11' Oregon Peapod
This design came about when I got to thinking about having an elegant dinghy for our 34' Topsail Ketch Sunrise.
Since she was a double ender (with a pinky stern) I thought it would be fun to have a dinghy that was also
|Design Number 157|
The classic Down East Peapod, named in honor of her shape, was most commonly used in lobstering alongshore, where a
larger boat could not safely work. The Oregon Peapod has a fuller stern than the more symmetrical Down East style
Peapod, to give better bearing aft for clamping on an outboard engine.
She is big enough to serve well as a trailer boat, sailed off the beach, or as a car-topper. She can carry a normal
family and their picnicking gear for a day of fun and exploring. Or, she can be carried aboard a larger boat as a
dinghy or shore boat.
Others have gone ahead and built from this design. We have plans for both fiberglass and wood construction,
The design calls for two mast steps, allowing her to be sailed as a sloop as shown on the sail plan, or as a catboat.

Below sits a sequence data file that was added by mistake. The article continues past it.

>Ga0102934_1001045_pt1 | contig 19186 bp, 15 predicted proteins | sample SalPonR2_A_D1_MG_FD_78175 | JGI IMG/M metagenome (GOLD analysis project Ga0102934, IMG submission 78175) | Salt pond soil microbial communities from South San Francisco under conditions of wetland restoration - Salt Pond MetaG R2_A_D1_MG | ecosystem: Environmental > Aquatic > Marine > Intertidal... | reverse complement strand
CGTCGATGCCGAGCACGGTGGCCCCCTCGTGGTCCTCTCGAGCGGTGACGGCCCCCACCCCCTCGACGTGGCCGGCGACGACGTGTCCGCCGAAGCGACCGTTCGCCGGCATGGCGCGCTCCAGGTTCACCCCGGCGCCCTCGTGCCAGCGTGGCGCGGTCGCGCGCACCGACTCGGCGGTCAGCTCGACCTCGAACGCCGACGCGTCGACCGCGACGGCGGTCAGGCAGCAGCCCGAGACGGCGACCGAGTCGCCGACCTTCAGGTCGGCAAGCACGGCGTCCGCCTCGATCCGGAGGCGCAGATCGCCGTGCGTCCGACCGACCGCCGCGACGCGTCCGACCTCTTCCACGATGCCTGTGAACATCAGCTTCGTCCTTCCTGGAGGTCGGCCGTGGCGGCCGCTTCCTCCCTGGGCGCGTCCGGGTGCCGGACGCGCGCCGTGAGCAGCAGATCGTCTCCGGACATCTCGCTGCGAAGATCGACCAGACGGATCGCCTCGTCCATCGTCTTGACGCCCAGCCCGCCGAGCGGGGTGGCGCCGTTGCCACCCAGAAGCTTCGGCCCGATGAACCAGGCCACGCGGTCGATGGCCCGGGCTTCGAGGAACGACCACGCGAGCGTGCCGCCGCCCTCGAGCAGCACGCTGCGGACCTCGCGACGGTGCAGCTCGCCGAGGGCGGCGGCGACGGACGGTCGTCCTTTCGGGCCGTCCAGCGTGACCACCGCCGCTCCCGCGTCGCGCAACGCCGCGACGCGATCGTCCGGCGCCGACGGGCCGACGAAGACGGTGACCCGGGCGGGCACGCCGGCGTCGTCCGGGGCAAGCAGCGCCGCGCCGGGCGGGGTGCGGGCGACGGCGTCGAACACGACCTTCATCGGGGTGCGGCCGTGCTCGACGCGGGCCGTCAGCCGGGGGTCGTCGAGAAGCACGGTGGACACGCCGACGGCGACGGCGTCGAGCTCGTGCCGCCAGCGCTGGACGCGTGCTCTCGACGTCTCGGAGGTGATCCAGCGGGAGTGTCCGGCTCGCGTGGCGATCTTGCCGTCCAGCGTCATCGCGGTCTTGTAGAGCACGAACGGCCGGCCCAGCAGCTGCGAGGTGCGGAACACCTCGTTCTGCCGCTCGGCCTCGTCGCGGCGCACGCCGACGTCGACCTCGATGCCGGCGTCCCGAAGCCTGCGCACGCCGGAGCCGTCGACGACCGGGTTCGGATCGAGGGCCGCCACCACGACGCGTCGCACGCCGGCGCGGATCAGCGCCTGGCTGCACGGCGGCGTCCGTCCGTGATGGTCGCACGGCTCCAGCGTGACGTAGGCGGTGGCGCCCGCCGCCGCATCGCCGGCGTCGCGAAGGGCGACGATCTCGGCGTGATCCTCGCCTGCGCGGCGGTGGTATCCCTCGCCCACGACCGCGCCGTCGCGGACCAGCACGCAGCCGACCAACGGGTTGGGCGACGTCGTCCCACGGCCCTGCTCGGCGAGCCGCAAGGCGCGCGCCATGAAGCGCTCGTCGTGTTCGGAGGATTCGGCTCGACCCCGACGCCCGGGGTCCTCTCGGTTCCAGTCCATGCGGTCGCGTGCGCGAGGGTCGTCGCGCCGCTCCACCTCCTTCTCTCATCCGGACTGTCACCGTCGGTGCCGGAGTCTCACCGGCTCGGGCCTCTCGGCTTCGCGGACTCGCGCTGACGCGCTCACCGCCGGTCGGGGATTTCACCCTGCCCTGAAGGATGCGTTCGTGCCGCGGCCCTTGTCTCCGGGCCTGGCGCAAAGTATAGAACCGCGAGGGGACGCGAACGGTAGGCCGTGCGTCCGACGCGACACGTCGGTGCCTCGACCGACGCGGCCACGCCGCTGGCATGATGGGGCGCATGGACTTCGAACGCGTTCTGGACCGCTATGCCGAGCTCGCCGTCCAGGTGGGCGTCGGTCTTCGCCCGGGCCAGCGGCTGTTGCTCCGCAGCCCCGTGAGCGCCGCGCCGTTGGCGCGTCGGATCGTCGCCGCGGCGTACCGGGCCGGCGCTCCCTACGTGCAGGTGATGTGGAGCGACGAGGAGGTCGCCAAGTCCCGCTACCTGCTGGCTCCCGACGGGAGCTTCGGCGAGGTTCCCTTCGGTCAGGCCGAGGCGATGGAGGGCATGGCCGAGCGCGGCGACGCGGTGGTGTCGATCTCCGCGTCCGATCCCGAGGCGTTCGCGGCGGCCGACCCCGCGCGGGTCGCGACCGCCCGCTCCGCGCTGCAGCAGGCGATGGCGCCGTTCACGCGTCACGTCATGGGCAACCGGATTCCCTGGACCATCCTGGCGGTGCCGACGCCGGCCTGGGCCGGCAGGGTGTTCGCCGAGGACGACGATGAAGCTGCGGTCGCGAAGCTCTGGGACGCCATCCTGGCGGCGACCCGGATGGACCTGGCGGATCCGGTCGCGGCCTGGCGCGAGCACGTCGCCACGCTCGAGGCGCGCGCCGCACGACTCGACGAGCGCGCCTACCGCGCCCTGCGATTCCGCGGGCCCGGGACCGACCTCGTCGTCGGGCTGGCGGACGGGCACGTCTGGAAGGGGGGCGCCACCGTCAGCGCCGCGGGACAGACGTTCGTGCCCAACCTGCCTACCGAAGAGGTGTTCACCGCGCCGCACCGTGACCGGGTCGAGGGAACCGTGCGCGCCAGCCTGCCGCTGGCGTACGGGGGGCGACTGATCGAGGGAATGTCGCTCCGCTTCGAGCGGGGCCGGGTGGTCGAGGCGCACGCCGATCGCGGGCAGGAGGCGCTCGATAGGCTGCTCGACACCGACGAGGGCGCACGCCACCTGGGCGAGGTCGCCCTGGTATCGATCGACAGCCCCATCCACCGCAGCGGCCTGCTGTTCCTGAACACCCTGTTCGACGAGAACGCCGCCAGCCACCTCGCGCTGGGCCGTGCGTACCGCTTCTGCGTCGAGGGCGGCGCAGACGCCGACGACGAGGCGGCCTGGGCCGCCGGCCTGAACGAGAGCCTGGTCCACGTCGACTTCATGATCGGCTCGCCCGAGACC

The catboat rig involves moving the mast to the forward position and not using the jib. This could work well as a
reefed rig in gustier conditions, or for training work.
|Length overall||11'-0"||3.35 m|
|Length datum waterline||10'-0"||3.05 m|
|Estimated structural weight||105 lbs.||48 kg.|
|Displacement, to DWL||455 lbs.||207 kg.|
|Displacement-length ratio||203|| |
|Sail area||80 sq. ft.||7.43 m2|
|Sail area-displacement ratio||21.64|| |
|Prismatic coefficient||.592|| |
|Pounds per inch immersion||121|| |
|Entrance half-angle||25°|| |
Note: The displacement numbers are calculated to the arbitrarily chosen DWL.
The calculated ratios of displacement-length and sail area-displacement will vary widely
depending on the loading of the vessel.